Skip to main content
KBS_Icon_questionmark link-ico

Prestigious drug research award presented to King's Professor

Professor Bob Hider, Emeritus Professor of Medicinal Chemistry at King’s College London, has been presented with a prestigious award in recognition of his outstanding contributions to drug research. 

Established by Royal Pharmaceutical Society, the Hanbury Memorial Award is made every five years and recognises ‘high excellence in the prosecution or promotion of original research in the natural history and chemistry of drugs.’ 

Professor Hider is a recognised world expert on the chemical synthesis and development of iron chelating medicines. He has published over 350 refereed publications and is the holder of 21 patents. In the last five years he has been awarded more than £1.3 million in research grants.

He designed deferiprone, the world’s first orally active iron chelating drug, which is in global use for the treatment of thalassaemia. He also has a further two compounds in clinical trials. Thalassaemia is the most prevalent inherited single-gene disorder in the world and life-saving therapy for this disease involves a combination of blood transfusion and iron chelation. 

Deferiprone is an oral treatment and revolutionised the treatment of thalassemia, particularly in the developing world, where the previous treatment of continuous infusion could be problematic. Deferiprone is also of great use for those with cardiac problems as it can remove excess iron from the heart.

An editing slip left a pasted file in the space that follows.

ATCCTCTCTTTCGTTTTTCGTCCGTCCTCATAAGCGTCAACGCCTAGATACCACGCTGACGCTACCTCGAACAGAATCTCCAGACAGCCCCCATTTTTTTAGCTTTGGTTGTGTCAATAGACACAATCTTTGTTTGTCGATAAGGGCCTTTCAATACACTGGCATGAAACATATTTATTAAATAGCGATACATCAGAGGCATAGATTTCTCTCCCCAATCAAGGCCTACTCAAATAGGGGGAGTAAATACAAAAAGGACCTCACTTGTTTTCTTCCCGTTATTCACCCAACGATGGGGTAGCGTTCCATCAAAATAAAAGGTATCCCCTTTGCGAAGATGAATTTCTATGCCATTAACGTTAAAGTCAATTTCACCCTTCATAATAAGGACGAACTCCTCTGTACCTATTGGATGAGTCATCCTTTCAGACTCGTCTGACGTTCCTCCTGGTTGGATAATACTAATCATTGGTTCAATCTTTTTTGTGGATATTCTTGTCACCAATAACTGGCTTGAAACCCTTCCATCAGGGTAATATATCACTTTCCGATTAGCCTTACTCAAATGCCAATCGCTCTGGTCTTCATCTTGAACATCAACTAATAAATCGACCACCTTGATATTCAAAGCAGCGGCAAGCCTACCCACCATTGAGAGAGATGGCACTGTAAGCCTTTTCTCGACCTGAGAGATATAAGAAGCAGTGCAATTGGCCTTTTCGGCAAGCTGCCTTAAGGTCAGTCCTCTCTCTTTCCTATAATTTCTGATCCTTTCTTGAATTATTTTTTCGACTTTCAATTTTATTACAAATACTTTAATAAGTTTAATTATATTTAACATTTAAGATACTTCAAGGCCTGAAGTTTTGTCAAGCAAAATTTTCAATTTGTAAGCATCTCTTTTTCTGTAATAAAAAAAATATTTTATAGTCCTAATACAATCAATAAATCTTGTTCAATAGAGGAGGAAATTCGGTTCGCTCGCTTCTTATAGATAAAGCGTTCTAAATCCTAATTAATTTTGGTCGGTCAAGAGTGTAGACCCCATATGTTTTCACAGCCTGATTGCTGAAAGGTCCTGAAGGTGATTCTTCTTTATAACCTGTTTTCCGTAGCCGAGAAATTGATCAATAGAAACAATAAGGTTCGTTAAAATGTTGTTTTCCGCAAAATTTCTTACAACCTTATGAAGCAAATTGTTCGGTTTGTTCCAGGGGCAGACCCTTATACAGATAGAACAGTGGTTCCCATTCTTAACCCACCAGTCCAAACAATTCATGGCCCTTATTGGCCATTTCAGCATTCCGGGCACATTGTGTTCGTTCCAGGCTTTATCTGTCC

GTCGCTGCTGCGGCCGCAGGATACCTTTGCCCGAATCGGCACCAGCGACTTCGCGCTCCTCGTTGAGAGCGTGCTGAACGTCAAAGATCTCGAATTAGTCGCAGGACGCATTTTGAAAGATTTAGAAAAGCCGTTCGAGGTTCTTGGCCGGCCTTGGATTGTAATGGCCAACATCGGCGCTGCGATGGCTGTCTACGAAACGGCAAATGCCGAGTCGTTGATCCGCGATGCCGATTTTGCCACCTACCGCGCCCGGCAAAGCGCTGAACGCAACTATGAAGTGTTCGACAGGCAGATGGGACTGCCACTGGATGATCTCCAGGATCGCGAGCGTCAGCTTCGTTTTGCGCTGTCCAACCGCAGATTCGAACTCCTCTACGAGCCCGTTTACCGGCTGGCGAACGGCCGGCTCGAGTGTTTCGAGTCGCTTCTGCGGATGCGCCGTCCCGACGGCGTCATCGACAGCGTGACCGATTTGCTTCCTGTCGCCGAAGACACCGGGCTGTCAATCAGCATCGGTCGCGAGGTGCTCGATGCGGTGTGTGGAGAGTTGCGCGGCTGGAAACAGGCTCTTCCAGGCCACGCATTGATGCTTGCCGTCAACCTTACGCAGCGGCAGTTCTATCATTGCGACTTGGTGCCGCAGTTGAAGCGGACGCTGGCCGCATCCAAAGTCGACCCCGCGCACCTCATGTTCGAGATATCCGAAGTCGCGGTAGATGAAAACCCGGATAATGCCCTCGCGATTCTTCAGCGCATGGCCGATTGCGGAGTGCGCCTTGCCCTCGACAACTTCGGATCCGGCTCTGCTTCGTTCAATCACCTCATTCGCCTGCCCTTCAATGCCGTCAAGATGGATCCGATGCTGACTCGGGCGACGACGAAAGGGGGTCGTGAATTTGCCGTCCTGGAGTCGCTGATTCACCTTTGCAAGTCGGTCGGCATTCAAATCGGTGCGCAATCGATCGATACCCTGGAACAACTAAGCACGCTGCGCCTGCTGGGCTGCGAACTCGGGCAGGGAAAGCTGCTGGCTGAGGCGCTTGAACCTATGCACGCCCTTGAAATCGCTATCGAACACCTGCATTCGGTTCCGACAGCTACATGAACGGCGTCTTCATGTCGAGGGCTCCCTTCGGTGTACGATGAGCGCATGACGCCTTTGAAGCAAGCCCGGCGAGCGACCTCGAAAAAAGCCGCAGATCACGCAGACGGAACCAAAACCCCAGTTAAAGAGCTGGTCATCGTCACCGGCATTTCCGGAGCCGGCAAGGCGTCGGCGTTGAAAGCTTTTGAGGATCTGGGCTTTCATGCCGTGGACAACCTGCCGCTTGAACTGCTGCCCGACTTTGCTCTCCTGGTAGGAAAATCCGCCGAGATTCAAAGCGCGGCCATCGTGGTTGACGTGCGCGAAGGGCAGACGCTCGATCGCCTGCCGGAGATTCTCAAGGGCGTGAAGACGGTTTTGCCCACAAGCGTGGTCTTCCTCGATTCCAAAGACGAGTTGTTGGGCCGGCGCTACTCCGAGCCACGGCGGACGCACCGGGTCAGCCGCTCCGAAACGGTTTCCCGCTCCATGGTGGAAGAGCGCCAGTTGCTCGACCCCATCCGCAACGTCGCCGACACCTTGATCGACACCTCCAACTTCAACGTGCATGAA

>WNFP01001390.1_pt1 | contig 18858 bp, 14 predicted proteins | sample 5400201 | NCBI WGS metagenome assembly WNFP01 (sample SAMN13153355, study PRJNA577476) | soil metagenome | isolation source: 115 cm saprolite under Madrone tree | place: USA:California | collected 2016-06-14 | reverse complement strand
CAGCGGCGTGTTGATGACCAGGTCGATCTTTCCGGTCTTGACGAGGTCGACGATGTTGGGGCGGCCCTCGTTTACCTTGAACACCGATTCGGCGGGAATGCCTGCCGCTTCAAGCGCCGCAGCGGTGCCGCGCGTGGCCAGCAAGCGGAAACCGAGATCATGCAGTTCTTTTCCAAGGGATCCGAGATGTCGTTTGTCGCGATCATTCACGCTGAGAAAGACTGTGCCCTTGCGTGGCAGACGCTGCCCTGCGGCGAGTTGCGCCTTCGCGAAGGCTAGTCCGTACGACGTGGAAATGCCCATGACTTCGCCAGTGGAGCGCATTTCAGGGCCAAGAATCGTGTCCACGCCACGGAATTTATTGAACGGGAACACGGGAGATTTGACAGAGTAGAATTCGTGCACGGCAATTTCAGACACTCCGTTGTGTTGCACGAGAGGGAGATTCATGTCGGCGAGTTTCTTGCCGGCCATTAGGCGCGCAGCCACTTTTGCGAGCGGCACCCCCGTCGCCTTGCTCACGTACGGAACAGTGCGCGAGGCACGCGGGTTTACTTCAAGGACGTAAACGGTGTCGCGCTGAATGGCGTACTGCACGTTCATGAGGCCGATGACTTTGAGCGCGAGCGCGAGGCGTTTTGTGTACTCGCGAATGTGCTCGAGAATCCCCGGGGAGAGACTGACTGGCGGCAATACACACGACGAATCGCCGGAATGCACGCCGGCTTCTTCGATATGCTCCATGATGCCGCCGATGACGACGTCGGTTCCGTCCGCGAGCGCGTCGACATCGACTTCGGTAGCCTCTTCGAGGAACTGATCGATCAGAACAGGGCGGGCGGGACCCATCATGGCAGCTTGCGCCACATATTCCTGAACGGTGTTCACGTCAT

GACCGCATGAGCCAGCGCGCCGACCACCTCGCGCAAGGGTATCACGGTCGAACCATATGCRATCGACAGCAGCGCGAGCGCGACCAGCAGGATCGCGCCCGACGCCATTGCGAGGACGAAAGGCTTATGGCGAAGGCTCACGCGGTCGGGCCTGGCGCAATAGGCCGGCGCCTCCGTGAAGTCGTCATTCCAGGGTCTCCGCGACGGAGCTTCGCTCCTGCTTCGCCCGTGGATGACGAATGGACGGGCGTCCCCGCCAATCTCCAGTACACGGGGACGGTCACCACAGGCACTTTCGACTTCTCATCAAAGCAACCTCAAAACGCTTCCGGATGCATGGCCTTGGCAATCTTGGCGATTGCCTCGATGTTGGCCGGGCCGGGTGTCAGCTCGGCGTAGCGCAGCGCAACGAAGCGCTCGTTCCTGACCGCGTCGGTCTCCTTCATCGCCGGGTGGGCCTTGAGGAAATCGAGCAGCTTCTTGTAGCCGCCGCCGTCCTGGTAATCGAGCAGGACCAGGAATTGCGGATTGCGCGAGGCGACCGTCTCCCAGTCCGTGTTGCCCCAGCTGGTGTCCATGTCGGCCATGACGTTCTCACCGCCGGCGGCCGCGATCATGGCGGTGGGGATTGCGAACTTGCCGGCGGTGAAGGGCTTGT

Professor Peter Hylands, Head of the Institute of Pharmaceutical Science at King’s, commented: ‘I was delighted to hear that Bob has been presented with the Hanbury Memorial Award.  He has led an exceptionally distinguished career that demonstrates a tangible example of translational research in the area of pharmaceutical science.  This esteemed honour is a fitting tribute.’

Professor Hider’s team have also developed methods for the synthesis and analysis of markers of iron chelation therapy that are being used in clinical trials by Novartis Pharmaceuticals and Vifor Pharma and by clinicians. 

Several neurodegenerative diseases are associated with elevated brain iron levels and the use of deferiprone is also being investigated in clinical trials by ApoPharma and hospitals in the UK and France.

The award was presented last week at The Royal Society during the launch of the new Royal Pharmaceutical Society guide to pharmaceutical science, New Medicines, Better Medicines, Better Use of Medicines. 

The Hanbury Memorial Award is supported by Pharmacy Research UK.